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'Rocket Raccoon' Creator's Plight Draws Attention After 'Guardians' Trailer Debuts
As the Marvel teaser wows audiences, fans ask that Bill Mantlo, the writer responsible for the movie's much-hyped savage space raccoon, not be forgotten.

March 10, 2014 by Graeme McMillan

An unexpected, but welcome, response to the release of the Guardians of the Galaxy trailer on social networks and through comics websites has been a renewed focus on the plight of Bill Mantlo, the writer who co-created (with artist Keith Giffen) the character of Rocket Raccoon back in 1976's Marvel Preview #7.

Mantlo, whose comic-related work includes runs on Marvel's The Spectacular Spider-Man, Micronauts and ROM: Spaceknight, was struck by a car while rollerblading in 1992 and remained in a coma for many years after; although he is no longer comatose, he suffered brain damage as a result of the accident, and has required full-time medical care ever since.

Tucked away on Beach 19th Street is the Queens-Nassau Rehabilitation Center and Nursing Home, a bare-bones geriatric and head-trauma facility. Small and tightly quartered, its halls are partially blocked by old, frail-looking patients wearing ragged clothing.

Bill Mantlo is one of them. At first glance, there is nothing to suggest that he is different from his fellow patients, nothing to suggest the unusually high-profile career he once had, the near-fatal car accident that ended it, or his tortuous transit through the healthcare system from the outside world to Queens-Nassau. And certainly nothing that would point out how his life’s remarkable reversal of fortune illustrates not only some of the worst deficiencies of modern healthcare, but of the effort to reform it, as well.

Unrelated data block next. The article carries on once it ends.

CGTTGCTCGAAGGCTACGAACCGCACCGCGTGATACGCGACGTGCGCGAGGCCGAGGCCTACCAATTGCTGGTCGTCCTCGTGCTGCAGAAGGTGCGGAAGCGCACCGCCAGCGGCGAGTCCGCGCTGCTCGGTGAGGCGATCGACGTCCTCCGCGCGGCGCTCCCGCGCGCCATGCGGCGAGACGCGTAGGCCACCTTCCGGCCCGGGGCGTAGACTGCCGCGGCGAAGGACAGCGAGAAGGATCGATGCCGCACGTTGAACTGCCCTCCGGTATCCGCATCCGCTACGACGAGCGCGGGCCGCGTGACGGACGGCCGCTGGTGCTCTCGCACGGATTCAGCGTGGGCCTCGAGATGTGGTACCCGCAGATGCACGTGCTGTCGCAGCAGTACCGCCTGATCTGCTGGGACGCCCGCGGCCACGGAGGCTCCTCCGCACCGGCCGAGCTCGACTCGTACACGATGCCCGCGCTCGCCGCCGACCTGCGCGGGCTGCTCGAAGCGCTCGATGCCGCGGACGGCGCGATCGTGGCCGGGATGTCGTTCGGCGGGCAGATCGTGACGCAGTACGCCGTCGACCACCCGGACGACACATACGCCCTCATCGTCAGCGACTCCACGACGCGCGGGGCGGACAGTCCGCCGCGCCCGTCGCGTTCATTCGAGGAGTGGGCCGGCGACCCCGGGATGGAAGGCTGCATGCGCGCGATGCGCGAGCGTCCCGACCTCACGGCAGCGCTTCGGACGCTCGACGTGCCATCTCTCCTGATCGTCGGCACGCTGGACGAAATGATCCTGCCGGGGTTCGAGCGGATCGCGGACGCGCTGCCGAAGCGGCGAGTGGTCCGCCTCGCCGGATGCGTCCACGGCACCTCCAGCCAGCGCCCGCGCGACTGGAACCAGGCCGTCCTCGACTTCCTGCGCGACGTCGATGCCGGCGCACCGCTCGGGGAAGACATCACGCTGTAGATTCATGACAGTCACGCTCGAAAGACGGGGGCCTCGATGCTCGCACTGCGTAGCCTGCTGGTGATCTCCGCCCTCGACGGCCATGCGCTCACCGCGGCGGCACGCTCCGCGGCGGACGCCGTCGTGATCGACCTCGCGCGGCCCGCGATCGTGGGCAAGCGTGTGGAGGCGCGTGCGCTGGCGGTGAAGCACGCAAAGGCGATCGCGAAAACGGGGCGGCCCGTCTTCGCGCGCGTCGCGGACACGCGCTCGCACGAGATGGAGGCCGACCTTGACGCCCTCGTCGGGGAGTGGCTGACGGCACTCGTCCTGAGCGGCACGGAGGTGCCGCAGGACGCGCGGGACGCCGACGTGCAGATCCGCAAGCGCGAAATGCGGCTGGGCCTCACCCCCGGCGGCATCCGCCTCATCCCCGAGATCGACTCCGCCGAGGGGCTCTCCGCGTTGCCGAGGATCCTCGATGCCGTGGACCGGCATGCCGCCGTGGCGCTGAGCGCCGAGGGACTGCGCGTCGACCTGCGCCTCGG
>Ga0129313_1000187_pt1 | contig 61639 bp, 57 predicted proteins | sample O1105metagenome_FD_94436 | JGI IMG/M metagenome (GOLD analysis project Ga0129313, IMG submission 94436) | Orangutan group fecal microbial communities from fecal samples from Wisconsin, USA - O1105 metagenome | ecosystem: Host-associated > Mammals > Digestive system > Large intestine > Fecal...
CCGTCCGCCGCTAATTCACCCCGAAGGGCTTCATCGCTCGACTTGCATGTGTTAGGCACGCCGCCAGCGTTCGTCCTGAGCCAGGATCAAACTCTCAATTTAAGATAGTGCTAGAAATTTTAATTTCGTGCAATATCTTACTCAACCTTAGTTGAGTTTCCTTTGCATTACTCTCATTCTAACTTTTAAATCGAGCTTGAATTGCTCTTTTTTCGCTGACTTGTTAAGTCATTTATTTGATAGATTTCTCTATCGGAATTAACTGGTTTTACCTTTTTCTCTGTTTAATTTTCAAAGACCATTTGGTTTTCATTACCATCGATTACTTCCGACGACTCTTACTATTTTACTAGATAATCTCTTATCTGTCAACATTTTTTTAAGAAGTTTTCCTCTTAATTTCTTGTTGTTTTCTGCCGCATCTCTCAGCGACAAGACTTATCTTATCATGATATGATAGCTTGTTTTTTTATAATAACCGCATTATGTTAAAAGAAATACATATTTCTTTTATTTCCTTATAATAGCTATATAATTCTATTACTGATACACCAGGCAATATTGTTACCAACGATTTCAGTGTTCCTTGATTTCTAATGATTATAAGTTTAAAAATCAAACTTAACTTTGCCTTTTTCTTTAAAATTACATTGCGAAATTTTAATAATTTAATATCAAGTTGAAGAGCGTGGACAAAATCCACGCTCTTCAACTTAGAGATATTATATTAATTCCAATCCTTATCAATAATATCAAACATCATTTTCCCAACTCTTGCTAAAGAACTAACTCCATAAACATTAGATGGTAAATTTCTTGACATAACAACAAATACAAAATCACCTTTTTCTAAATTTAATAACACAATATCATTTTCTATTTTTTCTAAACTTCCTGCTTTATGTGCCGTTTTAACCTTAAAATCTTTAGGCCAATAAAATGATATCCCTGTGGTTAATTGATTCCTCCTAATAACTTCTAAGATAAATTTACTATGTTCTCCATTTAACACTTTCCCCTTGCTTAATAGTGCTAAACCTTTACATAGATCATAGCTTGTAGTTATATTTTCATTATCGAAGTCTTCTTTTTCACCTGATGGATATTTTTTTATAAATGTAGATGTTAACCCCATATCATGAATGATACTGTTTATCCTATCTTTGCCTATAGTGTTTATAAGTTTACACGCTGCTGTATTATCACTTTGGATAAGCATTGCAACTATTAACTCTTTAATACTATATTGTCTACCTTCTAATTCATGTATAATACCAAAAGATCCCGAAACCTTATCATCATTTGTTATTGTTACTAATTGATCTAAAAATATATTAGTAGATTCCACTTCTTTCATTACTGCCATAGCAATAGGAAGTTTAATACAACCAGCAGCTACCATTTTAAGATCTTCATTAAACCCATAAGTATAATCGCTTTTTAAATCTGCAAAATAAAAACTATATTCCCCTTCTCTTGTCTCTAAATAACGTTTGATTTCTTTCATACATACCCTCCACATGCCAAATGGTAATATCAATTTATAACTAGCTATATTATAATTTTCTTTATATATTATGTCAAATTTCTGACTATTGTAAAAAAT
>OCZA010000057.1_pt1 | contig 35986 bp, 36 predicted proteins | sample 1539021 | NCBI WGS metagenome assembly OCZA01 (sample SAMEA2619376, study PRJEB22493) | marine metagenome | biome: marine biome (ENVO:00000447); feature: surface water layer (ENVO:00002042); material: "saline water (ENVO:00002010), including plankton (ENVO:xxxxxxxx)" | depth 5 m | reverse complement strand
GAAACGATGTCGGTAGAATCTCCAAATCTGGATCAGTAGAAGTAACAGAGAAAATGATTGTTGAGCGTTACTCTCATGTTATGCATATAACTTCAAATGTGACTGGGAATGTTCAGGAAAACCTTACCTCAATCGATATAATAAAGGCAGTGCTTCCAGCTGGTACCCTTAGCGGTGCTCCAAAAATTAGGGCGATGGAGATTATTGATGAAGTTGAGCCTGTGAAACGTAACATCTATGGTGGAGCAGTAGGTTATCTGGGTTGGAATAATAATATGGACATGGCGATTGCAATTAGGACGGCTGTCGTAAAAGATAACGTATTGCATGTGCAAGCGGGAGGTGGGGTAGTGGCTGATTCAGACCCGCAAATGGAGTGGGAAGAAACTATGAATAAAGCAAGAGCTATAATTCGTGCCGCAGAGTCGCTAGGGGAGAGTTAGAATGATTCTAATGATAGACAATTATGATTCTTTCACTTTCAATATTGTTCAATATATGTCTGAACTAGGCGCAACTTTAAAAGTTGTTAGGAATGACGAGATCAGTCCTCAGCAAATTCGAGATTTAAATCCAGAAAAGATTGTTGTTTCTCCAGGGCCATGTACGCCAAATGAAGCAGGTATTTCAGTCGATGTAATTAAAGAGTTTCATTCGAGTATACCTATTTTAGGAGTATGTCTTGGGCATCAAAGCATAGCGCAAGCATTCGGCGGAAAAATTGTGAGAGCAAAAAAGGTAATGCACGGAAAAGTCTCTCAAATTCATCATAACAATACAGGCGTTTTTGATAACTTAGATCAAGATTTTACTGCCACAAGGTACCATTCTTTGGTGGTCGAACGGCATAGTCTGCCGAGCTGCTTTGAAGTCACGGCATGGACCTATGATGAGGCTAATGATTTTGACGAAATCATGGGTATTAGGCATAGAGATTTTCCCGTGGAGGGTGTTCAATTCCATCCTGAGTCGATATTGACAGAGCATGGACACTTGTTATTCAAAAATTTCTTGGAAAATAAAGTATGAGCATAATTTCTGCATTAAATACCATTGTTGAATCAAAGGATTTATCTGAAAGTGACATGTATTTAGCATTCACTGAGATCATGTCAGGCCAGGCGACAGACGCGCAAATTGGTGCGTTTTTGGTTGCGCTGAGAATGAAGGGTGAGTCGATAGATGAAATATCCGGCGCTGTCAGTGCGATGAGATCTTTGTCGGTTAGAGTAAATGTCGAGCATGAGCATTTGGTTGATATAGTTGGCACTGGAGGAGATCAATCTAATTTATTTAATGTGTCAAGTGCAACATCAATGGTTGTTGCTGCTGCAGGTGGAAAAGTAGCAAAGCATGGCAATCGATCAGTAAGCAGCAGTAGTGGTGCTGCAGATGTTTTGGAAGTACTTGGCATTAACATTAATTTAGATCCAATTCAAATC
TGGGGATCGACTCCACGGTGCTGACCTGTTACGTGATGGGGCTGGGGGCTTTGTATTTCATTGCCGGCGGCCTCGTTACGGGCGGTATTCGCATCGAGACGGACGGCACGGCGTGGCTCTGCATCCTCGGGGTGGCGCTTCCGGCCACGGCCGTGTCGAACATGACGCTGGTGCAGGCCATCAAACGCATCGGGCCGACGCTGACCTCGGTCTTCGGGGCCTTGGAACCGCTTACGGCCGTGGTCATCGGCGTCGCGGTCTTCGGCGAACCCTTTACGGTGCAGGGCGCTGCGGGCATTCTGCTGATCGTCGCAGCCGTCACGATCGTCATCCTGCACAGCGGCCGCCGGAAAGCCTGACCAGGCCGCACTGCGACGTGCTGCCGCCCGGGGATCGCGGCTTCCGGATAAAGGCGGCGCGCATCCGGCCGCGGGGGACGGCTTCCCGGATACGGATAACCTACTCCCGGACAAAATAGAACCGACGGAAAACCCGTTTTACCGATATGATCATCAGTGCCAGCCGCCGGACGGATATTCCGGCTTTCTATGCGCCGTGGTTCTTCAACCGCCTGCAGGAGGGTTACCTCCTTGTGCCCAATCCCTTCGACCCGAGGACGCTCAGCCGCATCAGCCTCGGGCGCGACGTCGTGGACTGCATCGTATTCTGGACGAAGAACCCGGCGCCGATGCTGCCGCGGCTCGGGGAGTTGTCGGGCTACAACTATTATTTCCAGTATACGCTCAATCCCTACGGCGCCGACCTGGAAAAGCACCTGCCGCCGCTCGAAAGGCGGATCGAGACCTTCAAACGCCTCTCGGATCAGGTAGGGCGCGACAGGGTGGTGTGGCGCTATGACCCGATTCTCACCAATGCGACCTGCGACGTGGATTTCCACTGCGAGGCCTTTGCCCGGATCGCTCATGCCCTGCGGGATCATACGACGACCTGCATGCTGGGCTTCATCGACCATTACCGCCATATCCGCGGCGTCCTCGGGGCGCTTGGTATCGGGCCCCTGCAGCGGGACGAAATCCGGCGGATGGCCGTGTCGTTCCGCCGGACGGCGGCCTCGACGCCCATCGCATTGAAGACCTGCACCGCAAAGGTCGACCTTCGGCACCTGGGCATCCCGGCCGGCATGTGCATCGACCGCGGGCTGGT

Bill is gaunt, almost skeletally so. His skin is pale and pasty, the product of getting very little time outside. His short hair is lank and unwashed. His teeth are yellow and have not been properly cleaned in some time. He turns 60 on Nov. 9, 2011, but he looks more like 80.

The victim of a closed-head brain injury from nearly 20 years before, Bill cannot move from his wheelchair to his bed without help, nor can he feed himself, go to the bathroom or conduct any other kind of normal physical activity unaided. He can move his arms, but the fine motor control in his hands is very poor. He needs someone else to put his glasses on for him, and when he wants to take them off, he can only drag his hands across his face and let the glasses clatter to the floor.

Bill can hear and recognize when people speak to him, but his own speech is slow, labored and typically consists of single words or very short sentences. Most times, he simply yells at anybody who enters his room. He has a history of lashing out violently at staff and patients, though in his current condition, the only person he is likely to hurt with a swing is himself.

His room is nearly empty. No television. No radio. No books, magazines or newspapers. No decorations on the walls. No mementos from previous visitors. Nothing at all to mark the individual who has lived here since 1995. A solitary prison cell has more personality than this, even though Bill is not prohibited from going anywhere. He just lacks mobility, and most times, the will. His average day consists of waking up, getting changed and cleaned by the morning shift nurses, and then a sit in his wheelchair, where he stares at nothing. When he has had enough, he is transferred back to his bed, where he closes his eyes and tries going back to sleep. At some point he will be fed, and after that, more sleep.

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